Book Review: “Aeternum Ray”
Without even reading a word of Tracy Atkins’s novel, Aeternum Ray, you have to start by giving him a pat on the back for courage. In everything from its form to its substance, Aeternum Ray is a challenging novel. Going well against the grain of most futurist and transhumanist fiction – with their dystopian and gritty elements – Atkins attempts to explore the idea of a post-Singularity future from a genuinely optimistic viewpoint. By its very nature a post-Singularity future is effectively impossible to speculate on, and yet, that is exactly what Aeternum Ray attempts to do.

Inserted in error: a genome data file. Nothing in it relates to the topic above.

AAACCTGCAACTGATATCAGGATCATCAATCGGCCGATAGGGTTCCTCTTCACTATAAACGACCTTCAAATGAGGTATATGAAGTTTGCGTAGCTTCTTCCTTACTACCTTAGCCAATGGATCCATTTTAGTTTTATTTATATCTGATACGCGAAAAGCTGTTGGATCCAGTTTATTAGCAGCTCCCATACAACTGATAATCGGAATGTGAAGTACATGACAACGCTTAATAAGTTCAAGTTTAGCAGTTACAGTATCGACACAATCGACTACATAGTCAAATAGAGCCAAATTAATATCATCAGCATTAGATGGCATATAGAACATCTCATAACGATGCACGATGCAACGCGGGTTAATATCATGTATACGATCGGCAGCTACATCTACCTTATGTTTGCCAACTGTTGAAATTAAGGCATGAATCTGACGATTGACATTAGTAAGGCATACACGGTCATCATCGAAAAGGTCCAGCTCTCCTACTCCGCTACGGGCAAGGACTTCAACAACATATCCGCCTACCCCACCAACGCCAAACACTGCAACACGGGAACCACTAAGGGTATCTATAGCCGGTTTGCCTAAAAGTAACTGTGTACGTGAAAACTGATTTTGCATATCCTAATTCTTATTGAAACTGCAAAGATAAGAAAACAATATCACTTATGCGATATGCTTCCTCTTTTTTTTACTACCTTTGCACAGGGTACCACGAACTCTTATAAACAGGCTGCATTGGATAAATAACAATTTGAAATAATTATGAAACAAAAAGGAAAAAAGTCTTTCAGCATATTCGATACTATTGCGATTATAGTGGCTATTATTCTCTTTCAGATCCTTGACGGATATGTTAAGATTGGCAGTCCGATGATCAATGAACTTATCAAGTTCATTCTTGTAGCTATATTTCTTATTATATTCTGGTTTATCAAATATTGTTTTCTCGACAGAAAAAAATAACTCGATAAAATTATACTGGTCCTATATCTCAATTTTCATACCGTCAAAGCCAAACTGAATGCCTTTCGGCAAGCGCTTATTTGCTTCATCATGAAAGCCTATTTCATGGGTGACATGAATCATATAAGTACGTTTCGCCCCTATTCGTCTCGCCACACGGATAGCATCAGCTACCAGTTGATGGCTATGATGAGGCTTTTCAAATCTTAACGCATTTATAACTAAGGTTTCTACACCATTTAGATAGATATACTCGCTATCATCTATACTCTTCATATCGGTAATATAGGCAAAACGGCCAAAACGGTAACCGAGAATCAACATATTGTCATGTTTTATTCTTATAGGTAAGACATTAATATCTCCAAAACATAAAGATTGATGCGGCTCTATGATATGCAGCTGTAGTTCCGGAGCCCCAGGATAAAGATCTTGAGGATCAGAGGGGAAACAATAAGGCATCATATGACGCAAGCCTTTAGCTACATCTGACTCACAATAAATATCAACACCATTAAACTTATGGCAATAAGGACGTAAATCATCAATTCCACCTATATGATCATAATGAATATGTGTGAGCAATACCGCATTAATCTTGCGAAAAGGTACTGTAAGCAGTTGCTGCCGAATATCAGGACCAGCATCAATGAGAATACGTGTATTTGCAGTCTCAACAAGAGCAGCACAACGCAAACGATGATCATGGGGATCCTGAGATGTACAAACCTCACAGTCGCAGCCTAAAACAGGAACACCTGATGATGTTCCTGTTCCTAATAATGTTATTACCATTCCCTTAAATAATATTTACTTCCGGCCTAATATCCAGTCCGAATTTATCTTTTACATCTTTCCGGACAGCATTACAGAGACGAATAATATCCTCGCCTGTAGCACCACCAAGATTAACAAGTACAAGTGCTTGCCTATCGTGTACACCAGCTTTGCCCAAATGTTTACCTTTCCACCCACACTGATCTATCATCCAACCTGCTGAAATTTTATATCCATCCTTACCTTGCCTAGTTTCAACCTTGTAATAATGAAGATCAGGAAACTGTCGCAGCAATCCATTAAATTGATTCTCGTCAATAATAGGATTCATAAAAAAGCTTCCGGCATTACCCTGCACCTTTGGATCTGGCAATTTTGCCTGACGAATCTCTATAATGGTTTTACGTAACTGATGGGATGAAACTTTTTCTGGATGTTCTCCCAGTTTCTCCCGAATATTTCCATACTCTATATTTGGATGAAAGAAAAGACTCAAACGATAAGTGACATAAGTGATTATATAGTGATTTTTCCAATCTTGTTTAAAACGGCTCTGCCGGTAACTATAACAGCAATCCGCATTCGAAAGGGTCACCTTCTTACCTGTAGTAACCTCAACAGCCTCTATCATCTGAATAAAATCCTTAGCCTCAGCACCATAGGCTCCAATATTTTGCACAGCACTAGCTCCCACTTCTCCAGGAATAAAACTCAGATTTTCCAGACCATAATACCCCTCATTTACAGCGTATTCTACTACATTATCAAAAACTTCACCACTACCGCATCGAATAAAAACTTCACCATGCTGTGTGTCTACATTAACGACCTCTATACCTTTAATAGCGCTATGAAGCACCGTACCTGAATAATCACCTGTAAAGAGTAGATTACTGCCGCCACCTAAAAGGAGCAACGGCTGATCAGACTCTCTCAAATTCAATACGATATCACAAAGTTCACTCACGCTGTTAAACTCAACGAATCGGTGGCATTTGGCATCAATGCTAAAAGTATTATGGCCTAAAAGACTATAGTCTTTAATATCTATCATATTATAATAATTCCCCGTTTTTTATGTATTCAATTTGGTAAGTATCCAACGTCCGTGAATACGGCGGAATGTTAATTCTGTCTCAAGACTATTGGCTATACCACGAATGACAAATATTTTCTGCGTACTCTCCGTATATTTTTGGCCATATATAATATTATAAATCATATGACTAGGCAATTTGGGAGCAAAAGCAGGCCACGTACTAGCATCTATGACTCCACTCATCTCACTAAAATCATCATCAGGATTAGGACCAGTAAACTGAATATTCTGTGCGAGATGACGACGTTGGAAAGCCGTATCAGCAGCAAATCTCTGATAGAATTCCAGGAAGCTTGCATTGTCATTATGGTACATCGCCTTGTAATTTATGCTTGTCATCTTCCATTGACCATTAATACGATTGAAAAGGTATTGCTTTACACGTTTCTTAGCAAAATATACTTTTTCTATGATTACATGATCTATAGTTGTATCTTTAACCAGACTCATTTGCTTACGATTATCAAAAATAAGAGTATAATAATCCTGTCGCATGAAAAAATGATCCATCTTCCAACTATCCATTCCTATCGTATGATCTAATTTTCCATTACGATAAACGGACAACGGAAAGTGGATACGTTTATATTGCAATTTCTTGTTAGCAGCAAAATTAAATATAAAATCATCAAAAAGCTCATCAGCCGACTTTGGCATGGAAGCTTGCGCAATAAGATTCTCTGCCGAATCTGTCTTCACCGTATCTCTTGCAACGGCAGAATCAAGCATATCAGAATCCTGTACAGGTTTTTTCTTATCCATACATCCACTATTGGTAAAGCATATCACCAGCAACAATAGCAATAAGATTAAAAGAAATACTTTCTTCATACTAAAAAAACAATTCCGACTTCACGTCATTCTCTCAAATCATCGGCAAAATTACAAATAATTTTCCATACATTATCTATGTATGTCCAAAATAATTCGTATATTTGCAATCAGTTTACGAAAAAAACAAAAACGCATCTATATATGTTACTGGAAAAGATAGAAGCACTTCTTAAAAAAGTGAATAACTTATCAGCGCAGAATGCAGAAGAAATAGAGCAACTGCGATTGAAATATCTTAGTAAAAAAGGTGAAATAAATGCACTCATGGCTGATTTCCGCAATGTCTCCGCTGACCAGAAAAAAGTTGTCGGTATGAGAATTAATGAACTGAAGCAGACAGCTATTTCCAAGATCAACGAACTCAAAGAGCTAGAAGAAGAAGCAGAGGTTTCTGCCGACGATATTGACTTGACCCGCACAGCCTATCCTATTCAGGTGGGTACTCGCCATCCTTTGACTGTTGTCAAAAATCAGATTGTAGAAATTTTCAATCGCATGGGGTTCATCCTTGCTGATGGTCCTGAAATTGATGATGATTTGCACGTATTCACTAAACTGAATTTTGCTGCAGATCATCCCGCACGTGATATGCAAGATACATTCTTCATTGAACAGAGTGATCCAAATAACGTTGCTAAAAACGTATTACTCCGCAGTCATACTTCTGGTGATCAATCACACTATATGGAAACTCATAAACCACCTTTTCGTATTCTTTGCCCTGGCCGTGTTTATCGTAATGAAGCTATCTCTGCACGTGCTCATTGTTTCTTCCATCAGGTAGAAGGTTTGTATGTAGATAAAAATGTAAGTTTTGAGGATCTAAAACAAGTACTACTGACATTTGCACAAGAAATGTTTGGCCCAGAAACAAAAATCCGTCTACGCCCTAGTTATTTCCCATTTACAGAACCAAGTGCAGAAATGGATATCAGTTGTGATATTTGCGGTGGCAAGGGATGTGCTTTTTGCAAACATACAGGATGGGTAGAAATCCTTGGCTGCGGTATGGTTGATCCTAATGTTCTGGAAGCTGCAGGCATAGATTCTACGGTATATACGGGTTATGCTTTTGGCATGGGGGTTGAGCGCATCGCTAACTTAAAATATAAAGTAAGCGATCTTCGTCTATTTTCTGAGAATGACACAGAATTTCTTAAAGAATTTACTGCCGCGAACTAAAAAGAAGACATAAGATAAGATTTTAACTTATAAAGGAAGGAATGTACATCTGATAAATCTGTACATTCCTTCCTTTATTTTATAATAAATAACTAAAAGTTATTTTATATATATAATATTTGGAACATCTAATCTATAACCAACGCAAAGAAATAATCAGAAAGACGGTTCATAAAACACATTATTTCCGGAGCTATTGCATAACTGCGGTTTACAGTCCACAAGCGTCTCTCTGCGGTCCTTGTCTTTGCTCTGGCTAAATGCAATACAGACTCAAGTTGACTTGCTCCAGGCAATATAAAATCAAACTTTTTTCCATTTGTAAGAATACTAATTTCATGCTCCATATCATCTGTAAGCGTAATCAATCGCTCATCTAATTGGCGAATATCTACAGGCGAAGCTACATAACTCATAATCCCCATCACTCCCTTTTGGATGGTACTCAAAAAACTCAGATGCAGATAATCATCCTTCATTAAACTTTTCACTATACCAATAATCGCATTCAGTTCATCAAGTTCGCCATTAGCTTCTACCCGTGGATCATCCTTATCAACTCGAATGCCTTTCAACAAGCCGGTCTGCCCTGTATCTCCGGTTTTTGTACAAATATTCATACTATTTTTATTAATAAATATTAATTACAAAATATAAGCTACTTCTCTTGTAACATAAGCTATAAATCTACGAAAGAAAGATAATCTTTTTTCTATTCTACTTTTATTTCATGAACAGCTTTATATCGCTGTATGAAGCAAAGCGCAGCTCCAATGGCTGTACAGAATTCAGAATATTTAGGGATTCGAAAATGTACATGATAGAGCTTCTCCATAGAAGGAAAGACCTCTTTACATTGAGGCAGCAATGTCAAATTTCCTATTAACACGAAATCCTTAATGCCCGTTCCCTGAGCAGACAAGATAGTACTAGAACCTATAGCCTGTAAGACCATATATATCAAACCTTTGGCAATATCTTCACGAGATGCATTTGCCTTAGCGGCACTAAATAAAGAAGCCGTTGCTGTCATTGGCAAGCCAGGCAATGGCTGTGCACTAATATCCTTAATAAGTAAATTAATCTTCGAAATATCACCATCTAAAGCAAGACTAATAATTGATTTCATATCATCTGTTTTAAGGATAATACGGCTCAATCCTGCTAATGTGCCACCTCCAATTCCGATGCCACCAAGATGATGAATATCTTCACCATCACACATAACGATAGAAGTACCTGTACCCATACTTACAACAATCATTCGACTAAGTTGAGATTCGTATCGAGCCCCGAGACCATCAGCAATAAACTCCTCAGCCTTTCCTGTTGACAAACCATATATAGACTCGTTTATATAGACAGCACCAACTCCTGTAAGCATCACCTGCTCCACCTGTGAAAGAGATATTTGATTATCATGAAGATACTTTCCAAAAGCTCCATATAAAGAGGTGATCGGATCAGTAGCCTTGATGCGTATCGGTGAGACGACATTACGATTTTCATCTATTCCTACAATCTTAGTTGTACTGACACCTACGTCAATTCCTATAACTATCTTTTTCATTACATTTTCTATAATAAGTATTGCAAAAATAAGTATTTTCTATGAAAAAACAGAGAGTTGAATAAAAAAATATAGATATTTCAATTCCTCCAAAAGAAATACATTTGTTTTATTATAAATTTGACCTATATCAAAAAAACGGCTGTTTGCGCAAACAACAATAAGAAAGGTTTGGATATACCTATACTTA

The novel takes the form of the memoirs of William Babington, a man born of our our time who lives to see a technological singularity and than catalog the course of the future. In the opening chapters of the novel, Babington writes of his experiences growing up in the 80′s and 90′s and slowly moves onto the earth-shaking events of his later natural life. Although there is hardly anything revolutionary expressed in these chapters, they do offer an insightful, almost-anthropological look at our modern era, and the predictions of the near future are both exciting and well-conceived. Although Atkins does place an almost narrow-minded focus on the development of future AIs, to the exclusive of other technological progress, it is easy to offer some literary liberties given the expansive goal of covering four decades in as many chapters.